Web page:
I was thinking about what I wrote the other day about the value of a film, and it occurred to me that there was an interesting area that should be thought of a little more deeply: the 3 million dollar film.
You have to read back for the full comparisons, but these lower budgeted films I compared to a family run or individually owned restaurant. I would guess that unless eating out means McD’s or Applebee’s to you, you all know what kind of place I’m talking about. It’s not a chain, or corporate owned. The food, as I said before, can be two dollar tacos or fifty dollar steaks, so there is a wide range of what is offered in this budget range, and a wide range of prices charged. By budget range, I’m basically talking about start up costs, but each film is a new start up.
Anyway, I was trying to figure out a pricing model for films that would be sort of equivalent, and I thought of wine. Wine comes from huge conglomerates, but also comes from family run vineyards. Those vineyards produce wines of varying value and quality – not only between vineyards, but also year to year. What is interesting in this comparison is that the quality of the wine, the higher the price. This may seem obvious, but, remember, in the world of film, all films cost the same, no matter how good they are.
So, if a vineyard produces a very fine wine year, they are rewarded with higher prices.
How is that quality picked? Basically, by critics. There are people who genuinely have a talent for picking wine and there are those with clout, like Robert Parker, and when they say a wine is good, dealers charge more for it.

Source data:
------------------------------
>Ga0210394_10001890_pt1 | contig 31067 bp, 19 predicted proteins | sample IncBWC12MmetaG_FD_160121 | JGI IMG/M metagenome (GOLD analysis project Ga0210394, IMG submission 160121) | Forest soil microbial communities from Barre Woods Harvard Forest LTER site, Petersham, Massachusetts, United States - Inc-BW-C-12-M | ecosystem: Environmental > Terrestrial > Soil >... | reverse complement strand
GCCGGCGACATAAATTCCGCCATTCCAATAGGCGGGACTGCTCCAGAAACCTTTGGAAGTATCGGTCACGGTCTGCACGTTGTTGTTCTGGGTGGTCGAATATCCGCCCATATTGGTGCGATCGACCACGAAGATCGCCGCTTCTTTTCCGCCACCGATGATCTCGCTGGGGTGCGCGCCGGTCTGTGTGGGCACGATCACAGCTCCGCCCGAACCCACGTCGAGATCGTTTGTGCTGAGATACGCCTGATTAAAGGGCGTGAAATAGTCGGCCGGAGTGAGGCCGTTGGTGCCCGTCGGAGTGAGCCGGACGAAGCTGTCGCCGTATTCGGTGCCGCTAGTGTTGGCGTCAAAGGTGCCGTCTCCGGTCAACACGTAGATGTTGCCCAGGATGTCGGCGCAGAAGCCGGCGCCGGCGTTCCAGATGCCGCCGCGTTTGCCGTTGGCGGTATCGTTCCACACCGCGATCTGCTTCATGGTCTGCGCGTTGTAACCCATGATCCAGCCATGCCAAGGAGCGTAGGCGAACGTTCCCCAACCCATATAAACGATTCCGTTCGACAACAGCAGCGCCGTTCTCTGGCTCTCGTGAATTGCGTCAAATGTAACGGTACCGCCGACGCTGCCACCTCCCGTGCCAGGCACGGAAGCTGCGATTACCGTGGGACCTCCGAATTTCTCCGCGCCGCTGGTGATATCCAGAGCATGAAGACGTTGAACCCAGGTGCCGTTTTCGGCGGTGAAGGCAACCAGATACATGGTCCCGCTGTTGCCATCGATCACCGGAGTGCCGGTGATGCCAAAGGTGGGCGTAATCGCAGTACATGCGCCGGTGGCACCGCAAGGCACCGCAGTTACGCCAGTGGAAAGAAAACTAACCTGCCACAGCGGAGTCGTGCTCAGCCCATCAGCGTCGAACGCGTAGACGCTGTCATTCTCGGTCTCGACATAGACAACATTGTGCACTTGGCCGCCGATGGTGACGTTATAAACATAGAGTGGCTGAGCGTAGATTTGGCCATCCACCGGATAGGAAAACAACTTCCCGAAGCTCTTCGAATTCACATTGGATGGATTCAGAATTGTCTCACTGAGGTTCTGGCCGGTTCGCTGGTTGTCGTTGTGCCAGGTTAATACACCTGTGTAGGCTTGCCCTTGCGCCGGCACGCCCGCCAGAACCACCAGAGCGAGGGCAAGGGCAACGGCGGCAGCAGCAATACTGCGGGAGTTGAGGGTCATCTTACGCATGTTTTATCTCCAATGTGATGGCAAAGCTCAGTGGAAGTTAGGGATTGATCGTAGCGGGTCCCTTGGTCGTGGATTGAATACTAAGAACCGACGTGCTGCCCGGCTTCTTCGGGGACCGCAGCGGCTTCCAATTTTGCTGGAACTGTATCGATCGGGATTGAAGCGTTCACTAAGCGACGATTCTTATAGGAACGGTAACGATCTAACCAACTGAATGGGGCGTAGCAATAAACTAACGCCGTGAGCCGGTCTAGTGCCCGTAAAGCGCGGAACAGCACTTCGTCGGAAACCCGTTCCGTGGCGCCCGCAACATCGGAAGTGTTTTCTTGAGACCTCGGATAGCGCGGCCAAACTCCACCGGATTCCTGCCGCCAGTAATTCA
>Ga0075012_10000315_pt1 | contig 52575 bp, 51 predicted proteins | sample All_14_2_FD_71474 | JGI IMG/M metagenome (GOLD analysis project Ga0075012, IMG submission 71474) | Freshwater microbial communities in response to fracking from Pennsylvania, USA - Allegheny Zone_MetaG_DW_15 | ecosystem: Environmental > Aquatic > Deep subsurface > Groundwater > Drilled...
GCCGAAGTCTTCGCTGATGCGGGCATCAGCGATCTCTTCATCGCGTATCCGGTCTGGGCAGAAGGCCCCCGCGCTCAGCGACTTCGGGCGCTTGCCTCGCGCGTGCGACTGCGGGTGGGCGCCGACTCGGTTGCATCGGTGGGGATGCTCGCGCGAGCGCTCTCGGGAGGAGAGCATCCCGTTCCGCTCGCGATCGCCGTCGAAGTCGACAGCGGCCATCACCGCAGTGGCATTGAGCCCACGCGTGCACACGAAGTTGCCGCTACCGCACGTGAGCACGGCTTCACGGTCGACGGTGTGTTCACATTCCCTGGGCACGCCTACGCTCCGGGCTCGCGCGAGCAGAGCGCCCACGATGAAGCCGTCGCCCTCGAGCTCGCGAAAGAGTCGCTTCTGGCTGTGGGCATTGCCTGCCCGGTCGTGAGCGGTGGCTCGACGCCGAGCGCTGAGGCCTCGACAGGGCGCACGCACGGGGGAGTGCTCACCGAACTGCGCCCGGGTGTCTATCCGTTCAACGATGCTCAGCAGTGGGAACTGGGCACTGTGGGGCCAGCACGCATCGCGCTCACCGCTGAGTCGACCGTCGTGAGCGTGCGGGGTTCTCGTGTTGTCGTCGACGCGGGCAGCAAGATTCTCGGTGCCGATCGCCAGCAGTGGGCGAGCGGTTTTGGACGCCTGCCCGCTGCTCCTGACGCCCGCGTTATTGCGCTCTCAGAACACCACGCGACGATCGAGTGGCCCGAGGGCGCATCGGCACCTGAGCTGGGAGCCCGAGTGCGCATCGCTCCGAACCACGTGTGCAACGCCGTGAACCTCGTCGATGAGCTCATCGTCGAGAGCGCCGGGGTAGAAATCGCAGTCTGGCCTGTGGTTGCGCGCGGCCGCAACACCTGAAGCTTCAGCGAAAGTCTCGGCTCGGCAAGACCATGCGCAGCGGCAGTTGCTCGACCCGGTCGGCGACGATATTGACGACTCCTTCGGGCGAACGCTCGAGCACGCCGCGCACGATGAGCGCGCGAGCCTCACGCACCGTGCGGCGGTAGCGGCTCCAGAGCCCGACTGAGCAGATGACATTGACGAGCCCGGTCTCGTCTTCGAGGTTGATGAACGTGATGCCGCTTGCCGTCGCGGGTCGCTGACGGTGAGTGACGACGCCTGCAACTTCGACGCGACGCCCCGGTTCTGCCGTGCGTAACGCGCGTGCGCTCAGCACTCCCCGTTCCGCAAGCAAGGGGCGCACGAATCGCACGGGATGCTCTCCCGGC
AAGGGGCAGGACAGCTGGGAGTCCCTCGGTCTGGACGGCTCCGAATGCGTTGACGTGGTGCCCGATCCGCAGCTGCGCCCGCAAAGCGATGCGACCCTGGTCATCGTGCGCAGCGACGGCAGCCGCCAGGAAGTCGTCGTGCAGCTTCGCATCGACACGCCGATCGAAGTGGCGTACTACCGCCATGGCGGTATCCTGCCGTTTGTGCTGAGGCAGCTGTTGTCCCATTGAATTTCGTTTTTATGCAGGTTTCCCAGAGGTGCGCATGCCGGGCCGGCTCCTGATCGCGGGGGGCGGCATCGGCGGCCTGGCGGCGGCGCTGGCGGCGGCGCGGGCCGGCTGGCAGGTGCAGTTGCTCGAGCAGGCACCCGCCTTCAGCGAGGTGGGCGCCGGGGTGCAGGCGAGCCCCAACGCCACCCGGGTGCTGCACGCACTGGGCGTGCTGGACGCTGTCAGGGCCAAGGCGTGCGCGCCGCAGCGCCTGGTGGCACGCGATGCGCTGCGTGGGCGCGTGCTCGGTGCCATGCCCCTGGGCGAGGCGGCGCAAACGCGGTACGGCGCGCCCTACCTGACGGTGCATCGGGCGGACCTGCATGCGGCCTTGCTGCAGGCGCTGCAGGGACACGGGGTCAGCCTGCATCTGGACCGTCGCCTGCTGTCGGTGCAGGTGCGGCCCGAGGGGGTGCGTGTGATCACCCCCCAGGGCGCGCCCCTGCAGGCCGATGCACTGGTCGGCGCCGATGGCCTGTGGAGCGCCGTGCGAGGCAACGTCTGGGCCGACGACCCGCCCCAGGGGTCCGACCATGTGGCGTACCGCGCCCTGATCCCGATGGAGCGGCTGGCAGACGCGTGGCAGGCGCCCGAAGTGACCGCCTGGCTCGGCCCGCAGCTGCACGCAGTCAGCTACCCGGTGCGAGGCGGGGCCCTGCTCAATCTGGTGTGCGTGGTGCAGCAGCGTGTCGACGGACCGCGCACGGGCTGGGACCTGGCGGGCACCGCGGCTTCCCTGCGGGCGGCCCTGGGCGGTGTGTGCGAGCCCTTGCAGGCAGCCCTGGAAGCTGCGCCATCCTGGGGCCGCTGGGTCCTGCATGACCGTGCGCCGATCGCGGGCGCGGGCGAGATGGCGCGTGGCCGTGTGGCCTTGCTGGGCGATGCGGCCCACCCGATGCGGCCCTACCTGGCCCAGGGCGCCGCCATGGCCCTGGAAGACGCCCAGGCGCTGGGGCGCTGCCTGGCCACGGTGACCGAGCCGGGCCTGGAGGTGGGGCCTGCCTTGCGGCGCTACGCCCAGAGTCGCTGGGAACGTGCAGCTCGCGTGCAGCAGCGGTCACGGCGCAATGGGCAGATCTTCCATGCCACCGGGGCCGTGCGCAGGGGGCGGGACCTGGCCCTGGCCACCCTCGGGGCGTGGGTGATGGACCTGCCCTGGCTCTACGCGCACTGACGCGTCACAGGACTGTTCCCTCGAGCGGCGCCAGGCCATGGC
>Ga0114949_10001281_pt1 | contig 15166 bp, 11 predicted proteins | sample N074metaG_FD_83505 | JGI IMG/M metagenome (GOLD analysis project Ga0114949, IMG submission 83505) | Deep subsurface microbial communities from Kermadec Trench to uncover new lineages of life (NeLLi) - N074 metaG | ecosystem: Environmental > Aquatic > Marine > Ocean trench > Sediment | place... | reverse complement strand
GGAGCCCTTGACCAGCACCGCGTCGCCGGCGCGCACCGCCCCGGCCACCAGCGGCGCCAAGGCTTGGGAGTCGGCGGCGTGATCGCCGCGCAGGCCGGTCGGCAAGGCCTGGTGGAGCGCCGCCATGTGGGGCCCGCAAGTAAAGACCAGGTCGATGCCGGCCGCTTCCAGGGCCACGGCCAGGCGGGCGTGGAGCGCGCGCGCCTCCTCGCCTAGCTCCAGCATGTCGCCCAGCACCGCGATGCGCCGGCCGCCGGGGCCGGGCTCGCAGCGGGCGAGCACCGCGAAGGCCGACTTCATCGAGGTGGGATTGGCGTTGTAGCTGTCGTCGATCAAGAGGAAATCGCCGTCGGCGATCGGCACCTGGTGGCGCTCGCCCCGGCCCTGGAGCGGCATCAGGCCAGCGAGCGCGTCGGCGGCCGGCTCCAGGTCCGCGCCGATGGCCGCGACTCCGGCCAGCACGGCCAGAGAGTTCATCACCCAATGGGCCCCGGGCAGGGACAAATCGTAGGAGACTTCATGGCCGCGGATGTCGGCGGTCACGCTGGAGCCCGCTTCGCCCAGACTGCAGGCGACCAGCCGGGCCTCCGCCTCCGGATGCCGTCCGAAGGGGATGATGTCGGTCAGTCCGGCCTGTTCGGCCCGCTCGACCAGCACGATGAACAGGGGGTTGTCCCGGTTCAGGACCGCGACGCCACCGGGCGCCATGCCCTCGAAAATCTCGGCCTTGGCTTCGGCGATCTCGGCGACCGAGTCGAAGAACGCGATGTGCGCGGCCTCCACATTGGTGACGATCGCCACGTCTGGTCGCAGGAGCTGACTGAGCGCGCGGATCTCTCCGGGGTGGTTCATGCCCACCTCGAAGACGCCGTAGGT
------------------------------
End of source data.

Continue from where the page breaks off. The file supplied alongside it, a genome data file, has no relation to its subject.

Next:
The same thing happens with a film. If a film does well at a festival, ie. it is well reviewed or generally liked, a sales agent representing that film can generally sell it for more. The distributors buying the film are depending on more people seeing it to recoup their extra costs.
Wouldn’t it make sense that a film that was well reviewed or generally well liked could ask a little more for their film?
I go to the wine store and I generally know that for 10 bucks, I’m going to get some crappy, though maybe drinkable wine. But for 20-30 bucks I’m expecting something better. And if I ever paid more, I’d expect something special. Wouldn’t it be nice if films fit into that pricing range, where we had an idea of what we were going to get by the price we were going to pay for it. After all, sometimes we’re fine with the 10 dollar bottle and once in a while, we’ll feel like something extra special where the wine will be more of an experience and not just something to go with the meat. So, I’m not saying that anyone would pay fifty dollars to go see a movie (would they?), but I’m sure they’d pay twenty if they knew they were going to get something better than the ten dollar film. And a five dollar film would have a value of its own, competing against the more expensive films as something that could still be good, but maybe not as complex; maybe as something you do on a date, where it’s really just an appetizer for dinner and a night out.
I think there is one more part of this economic model that I want to look at. I’ll cough that one up in the next day or two.